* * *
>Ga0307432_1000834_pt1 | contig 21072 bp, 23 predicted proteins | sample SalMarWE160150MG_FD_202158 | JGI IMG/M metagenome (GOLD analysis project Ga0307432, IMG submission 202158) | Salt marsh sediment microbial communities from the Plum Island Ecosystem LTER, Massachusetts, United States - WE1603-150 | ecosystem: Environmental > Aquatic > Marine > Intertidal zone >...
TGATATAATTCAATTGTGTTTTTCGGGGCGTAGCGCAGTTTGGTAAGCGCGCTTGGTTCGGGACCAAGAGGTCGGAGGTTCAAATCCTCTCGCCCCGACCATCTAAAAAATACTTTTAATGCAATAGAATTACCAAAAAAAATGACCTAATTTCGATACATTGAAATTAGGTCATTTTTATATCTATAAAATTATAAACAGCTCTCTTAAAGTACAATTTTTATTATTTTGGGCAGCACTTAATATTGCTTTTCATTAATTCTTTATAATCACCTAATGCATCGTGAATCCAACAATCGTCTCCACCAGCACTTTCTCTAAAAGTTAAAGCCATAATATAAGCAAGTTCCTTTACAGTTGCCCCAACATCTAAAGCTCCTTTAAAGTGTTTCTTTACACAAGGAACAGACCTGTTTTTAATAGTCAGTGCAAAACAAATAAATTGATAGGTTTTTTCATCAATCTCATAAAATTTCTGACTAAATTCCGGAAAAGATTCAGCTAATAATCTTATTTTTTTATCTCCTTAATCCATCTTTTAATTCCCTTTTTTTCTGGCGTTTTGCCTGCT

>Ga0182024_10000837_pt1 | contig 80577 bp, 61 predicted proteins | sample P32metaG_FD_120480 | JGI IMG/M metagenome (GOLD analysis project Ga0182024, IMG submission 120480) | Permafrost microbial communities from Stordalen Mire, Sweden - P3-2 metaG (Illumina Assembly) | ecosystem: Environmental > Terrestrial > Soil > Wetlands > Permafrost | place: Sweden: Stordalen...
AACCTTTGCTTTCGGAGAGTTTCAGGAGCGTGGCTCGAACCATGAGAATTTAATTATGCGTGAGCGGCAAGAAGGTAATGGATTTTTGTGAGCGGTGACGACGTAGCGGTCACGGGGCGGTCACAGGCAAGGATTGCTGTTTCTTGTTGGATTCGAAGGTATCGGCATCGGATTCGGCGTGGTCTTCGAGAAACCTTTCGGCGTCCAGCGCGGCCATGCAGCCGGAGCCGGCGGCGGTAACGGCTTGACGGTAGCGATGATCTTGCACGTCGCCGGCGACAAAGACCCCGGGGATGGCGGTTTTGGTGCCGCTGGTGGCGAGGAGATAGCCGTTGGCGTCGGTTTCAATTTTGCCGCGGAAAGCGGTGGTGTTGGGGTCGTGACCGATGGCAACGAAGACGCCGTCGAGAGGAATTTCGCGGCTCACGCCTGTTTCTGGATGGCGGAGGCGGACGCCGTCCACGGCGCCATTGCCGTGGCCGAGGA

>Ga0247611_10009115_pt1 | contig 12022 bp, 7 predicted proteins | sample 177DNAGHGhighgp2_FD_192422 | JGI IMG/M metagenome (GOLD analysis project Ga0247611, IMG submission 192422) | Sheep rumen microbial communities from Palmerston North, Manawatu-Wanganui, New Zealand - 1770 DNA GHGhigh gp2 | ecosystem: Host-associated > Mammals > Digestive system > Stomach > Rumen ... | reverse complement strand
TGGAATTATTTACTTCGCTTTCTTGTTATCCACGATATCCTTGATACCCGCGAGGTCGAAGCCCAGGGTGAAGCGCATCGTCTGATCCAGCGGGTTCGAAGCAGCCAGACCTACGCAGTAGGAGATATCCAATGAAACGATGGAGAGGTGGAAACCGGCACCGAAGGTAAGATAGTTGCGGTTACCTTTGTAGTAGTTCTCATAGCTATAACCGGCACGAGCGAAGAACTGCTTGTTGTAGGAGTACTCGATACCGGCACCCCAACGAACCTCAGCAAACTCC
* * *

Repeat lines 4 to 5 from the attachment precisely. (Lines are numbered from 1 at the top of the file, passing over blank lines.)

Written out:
AACCTTTGCTTTCGGAGAGTTTCAGGAGCGTGGCTCGAACCATGAGAATTTAATTATGCGTGAGCGGCAAGAAGGTAATGGATTTTTGTGAGCGGTGACGACGTAGCGGTCACGGGGCGGTCACAGGCAAGGATTGCTGTTTCTTGTTGGATTCGAAGGTATCGGCATCGGATTCGGCGTGGTCTTCGAGAAACCTTTCGGCGTCCAGCGCGGCCATGCAGCCGGAGCCGGCGGCGGTAACGGCTTGACGGTAGCGATGATCTTGCACGTCGCCGGCGACAAAGACCCCGGGGATGGCGGTTTTGGTGCCGCTGGTGGCGAGGAGATAGCCGTTGGCGTCGGTTTCAATTTTGCCGCGGAAAGCGGTGGTGTTGGGGTCGTGACCGATGGCAACGAAGACGCCGTCGAGAGGAATTTCGCGGCTCACGCCTGTTTCTGGATGGCGGAGGCGGACGCCGTCCACGGCGCCATTGCCGTGGCCGAGGA

>Ga0247611_10009115_pt1 | contig 12022 bp, 7 predicted proteins | sample 177DNAGHGhighgp2_FD_192422 | JGI IMG/M metagenome (GOLD analysis project Ga0247611, IMG submission 192422) | Sheep rumen microbial communities from Palmerston North, Manawatu-Wanganui, New Zealand - 1770 DNA GHGhigh gp2 | ecosystem: Host-associated > Mammals > Digestive system > Stomach > Rumen ... | reverse complement strand